Chemistry Honors

Credit Hours: 1.0

Course Length: 2 Semesters

Semester 1

Course Description

Chemistry is involved in almost all other scientific endeavors. Luckily, chemical theory in recent years has become a science in which theory and observation correlate extremely well. The Periodic Table of the Elements, for example, is based not only upon observation, but is firmly attached to quantum mechanics and atomic theory. The goal of this honors course is to establish the tools of the chemist and acquaint you with the theories that predict and explain chemical events. You will have extra practice in computation, a video guide to the most commonly used elements, and study guides to focus your attention on the most relevant content. In addition, you will have a more complete laboratory experience related to the concepts taught in the lessons. The aim is to give you the tools necessary to use chemistry in all other scientific and problem-solving areas. In this first course, the emphasis will be on atomic and molecular interactions including atomic theory, reactions and equations, the mole concept and quantitative chemistry, gas laws, and solutions and colligative properties.

Course Prerequisites

  • Algebra 1
  • Geometry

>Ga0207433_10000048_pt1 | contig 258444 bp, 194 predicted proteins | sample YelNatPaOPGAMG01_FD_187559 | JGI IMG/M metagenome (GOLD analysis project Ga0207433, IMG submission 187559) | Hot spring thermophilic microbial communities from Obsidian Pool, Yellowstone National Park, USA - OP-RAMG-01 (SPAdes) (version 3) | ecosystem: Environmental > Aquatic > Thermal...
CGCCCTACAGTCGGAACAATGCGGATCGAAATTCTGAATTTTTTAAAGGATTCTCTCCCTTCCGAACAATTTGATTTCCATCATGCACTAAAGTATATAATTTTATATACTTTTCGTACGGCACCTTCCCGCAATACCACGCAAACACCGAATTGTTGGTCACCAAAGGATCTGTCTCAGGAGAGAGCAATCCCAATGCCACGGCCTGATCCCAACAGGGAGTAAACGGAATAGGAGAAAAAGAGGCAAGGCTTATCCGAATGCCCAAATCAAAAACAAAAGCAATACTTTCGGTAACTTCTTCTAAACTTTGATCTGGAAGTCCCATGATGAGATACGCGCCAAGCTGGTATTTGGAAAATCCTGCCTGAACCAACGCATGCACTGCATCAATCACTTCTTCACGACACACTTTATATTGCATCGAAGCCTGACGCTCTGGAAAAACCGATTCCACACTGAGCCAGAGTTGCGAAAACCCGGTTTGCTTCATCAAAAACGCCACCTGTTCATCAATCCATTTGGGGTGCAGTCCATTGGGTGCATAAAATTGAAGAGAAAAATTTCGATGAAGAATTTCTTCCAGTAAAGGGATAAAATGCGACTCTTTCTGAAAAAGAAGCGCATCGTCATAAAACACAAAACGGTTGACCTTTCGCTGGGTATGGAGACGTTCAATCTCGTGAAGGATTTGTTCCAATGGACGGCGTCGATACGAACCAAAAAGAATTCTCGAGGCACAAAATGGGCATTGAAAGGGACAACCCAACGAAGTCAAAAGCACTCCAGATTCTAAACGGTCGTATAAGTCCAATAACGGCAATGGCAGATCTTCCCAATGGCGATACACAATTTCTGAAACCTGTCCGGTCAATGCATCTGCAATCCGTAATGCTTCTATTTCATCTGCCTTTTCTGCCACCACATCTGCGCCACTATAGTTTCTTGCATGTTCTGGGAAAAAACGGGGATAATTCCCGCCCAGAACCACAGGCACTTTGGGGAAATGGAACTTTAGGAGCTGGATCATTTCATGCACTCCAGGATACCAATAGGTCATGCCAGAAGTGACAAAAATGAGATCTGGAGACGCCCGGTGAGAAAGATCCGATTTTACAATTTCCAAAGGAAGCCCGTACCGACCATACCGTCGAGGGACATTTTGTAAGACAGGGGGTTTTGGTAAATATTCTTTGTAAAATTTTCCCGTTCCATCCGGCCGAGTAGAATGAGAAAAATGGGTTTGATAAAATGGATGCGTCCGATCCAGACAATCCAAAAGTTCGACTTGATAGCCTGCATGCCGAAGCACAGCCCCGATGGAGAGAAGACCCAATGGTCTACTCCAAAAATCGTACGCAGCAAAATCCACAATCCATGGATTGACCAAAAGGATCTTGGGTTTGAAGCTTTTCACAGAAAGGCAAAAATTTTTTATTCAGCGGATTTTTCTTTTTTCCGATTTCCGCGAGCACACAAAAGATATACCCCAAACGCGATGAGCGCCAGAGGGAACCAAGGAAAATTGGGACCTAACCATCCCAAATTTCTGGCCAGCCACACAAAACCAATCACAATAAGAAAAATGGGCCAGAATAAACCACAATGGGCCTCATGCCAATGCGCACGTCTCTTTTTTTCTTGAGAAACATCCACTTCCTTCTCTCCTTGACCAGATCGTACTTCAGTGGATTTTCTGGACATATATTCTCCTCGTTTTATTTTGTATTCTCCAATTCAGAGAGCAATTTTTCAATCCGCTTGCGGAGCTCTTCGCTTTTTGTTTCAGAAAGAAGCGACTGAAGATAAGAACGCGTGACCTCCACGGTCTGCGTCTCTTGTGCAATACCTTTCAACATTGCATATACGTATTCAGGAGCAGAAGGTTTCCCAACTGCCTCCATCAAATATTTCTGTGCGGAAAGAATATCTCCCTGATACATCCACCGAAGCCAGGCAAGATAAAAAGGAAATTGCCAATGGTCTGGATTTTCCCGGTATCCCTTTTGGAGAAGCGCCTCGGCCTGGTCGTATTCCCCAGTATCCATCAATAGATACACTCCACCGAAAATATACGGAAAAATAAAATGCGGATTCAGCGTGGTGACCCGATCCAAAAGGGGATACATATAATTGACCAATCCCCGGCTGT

Required Textbook(s) and/or Materials

None

Major Concepts

  • The Nature of Matter
  • The Interaction of Atoms
  • Reactions and Equations
  • Quantitative Chemistry
  • Gases and Solutions
  • Solutions and Concentrations

Semester 2

Course Description

The second part of honors chemistry deals with some of the particular applications of chemical principles, such as acids and bases, electrochemistry, organic and biochemistry. In addition, the energetics of chemical reactions are examined in some detail, extending their application to nuclear reactions. The intent is to give you, the student, a background in the major areas of chemistry, with the intent that you can either apply such knowledge to other sciences or pursue one or more of the areas in greater detail. Organic and biochemistry, for example, contain a lifetime of material for study, all based upon the simple covalent nature of the carbon bond. Energetics, of course, apply to all reactions, and the principles of thermochemistry give insight into all changes. So continue on, building a foundation for a lifetime of discovery.

Course Prerequisites

  • Algebra 1
  • Geometry

Required Textbook(s) and/or Materials

None

Major Concepts

  • Acids and Bases
  • Energetics and Thermodynamics
  • Redox and Electrochemistry
  • making the Atom Work
  • Organic Chemistry
  • Biochemistry